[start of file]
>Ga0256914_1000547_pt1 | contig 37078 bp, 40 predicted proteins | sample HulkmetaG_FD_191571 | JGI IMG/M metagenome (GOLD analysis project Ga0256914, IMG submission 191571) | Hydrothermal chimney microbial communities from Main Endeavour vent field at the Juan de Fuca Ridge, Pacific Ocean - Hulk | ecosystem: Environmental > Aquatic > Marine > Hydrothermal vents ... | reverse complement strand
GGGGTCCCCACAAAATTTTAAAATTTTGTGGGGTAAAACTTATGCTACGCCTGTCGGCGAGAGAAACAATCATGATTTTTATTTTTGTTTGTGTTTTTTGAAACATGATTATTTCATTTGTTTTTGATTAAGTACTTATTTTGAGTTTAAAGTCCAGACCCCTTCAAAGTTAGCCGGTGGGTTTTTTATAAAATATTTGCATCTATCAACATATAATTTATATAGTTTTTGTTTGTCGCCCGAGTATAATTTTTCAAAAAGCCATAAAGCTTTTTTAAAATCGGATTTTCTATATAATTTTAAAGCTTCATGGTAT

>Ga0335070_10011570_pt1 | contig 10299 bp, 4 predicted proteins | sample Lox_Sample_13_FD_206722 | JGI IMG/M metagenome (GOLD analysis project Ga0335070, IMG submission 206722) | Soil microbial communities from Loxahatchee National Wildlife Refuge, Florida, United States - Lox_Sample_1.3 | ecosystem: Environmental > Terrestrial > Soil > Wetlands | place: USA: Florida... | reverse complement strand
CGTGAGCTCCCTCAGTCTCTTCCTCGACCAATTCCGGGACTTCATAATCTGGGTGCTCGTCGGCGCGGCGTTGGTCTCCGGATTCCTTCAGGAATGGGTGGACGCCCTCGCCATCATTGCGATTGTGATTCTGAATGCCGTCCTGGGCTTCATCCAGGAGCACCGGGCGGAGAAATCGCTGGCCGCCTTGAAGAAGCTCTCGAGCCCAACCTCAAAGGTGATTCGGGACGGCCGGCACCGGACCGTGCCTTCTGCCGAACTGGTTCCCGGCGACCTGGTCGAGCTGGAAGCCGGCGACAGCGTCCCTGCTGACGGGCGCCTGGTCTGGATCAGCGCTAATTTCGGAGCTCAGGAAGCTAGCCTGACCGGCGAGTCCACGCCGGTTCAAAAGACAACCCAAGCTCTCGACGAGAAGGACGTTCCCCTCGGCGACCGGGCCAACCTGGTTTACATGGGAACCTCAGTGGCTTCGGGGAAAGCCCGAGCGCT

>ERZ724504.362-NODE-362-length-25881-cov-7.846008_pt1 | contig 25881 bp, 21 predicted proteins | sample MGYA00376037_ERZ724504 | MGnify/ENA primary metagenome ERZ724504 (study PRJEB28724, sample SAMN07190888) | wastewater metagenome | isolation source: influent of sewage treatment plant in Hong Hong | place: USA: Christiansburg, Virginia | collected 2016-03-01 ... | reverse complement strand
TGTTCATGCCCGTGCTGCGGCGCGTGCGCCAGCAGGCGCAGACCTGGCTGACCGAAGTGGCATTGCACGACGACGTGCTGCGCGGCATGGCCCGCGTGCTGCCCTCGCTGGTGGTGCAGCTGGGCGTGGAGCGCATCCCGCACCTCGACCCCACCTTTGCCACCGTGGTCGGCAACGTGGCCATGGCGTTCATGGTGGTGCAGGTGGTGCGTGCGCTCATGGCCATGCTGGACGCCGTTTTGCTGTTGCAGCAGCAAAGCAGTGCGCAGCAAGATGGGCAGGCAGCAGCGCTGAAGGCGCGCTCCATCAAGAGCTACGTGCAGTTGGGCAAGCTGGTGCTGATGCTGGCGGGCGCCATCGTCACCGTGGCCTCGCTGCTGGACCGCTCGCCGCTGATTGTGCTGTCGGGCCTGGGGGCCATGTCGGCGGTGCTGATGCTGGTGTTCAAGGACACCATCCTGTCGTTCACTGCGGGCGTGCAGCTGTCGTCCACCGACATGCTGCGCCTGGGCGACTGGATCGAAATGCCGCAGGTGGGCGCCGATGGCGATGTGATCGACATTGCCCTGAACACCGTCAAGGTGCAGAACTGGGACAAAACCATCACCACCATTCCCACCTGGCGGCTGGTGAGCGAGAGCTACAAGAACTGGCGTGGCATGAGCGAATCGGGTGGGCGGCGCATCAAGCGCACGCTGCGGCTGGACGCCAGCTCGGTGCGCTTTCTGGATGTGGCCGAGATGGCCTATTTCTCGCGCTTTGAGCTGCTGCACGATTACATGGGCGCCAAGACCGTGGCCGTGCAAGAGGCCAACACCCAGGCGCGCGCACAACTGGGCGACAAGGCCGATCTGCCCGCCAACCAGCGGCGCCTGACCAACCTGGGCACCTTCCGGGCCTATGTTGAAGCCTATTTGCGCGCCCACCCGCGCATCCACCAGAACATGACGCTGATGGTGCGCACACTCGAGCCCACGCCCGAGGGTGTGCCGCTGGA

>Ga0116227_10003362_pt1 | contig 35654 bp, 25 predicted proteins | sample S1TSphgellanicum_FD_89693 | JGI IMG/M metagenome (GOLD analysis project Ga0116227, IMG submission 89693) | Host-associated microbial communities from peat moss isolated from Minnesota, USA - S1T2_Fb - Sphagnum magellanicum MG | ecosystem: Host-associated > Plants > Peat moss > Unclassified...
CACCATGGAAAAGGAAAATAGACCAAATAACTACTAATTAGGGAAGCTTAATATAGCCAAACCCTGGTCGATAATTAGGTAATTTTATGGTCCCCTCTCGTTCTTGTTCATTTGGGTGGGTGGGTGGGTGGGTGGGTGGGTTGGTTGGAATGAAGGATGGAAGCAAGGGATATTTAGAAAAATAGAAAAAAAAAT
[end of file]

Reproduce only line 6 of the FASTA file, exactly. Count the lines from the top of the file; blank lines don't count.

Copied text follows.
TGTTCATGCCCGTGCTGCGGCGCGTGCGCCAGCAGGCGCAGACCTGGCTGACCGAAGTGGCATTGCACGACGACGTGCTGCGCGGCATGGCCCGCGTGCTGCCCTCGCTGGTGGTGCAGCTGGGCGTGGAGCGCATCCCGCACCTCGACCCCACCTTTGCCACCGTGGTCGGCAACGTGGCCATGGCGTTCATGGTGGTGCAGGTGGTGCGTGCGCTCATGGCCATGCTGGACGCCGTTTTGCTGTTGCAGCAGCAAAGCAGTGCGCAGCAAGATGGGCAGGCAGCAGCGCTGAAGGCGCGCTCCATCAAGAGCTACGTGCAGTTGGGCAAGCTGGTGCTGATGCTGGCGGGCGCCATCGTCACCGTGGCCTCGCTGCTGGACCGCTCGCCGCTGATTGTGCTGTCGGGCCTGGGGGCCATGTCGGCGGTGCTGATGCTGGTGTTCAAGGACACCATCCTGTCGTTCACTGCGGGCGTGCAGCTGTCGTCCACCGACATGCTGCGCCTGGGCGACTGGATCGAAATGCCGCAGGTGGGCGCCGATGGCGATGTGATCGACATTGCCCTGAACACCGTCAAGGTGCAGAACTGGGACAAAACCATCACCACCATTCCCACCTGGCGGCTGGTGAGCGAGAGCTACAAGAACTGGCGTGGCATGAGCGAATCGGGTGGGCGGCGCATCAAGCGCACGCTGCGGCTGGACGCCAGCTCGGTGCGCTTTCTGGATGTGGCCGAGATGGCCTATTTCTCGCGCTTTGAGCTGCTGCACGATTACATGGGCGCCAAGACCGTGGCCGTGCAAGAGGCCAACACCCAGGCGCGCGCACAACTGGGCGACAAGGCCGATCTGCCCGCCAACCAGCGGCGCCTGACCAACCTGGGCACCTTCCGGGCCTATGTTGAAGCCTATTTGCGCGCCCACCCGCGCATCCACCAGAACATGACGCTGATGGTGCGCACACTCGAGCCCACGCCCGAGGGTGTGCCGCTGGA